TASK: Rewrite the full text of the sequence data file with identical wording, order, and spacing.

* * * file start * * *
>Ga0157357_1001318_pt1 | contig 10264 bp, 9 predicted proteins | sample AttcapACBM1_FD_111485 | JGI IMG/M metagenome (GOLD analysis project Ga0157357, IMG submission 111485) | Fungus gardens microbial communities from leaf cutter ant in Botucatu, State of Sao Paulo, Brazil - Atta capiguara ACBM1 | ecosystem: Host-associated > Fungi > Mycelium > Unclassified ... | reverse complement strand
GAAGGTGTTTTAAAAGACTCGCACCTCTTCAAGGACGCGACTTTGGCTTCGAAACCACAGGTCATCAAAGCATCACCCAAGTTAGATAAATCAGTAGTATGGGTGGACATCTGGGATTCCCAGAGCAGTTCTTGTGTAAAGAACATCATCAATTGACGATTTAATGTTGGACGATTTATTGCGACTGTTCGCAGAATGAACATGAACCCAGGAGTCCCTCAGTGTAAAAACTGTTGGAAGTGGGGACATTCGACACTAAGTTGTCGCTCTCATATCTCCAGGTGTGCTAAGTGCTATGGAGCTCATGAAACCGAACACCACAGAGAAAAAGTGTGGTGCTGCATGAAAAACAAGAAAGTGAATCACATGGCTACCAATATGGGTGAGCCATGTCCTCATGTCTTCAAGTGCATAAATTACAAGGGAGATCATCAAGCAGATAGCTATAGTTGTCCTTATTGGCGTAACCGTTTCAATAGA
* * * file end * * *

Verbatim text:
>Ga0157357_1001318_pt1 | contig 10264 bp, 9 predicted proteins | sample AttcapACBM1_FD_111485 | JGI IMG/M metagenome (GOLD analysis project Ga0157357, IMG submission 111485) | Fungus gardens microbial communities from leaf cutter ant in Botucatu, State of Sao Paulo, Brazil - Atta capiguara ACBM1 | ecosystem: Host-associated > Fungi > Mycelium > Unclassified ... | reverse complement strand
GAAGGTGTTTTAAAAGACTCGCACCTCTTCAAGGACGCGACTTTGGCTTCGAAACCACAGGTCATCAAAGCATCACCCAAGTTAGATAAATCAGTAGTATGGGTGGACATCTGGGATTCCCAGAGCAGTTCTTGTGTAAAGAACATCATCAATTGACGATTTAATGTTGGACGATTTATTGCGACTGTTCGCAGAATGAACATGAACCCAGGAGTCCCTCAGTGTAAAAACTGTTGGAAGTGGGGACATTCGACACTAAGTTGTCGCTCTCATATCTCCAGGTGTGCTAAGTGCTATGGAGCTCATGAAACCGAACACCACAGAGAAAAAGTGTGGTGCTGCATGAAAAACAAGAAAGTGAATCACATGGCTACCAATATGGGTGAGCCATGTCCTCATGTCTTCAAGTGCATAAATTACAAGGGAGATCATCAAGCAGATAGCTATAGTTGTCCTTATTGGCGTAACCGTTTCAATAGA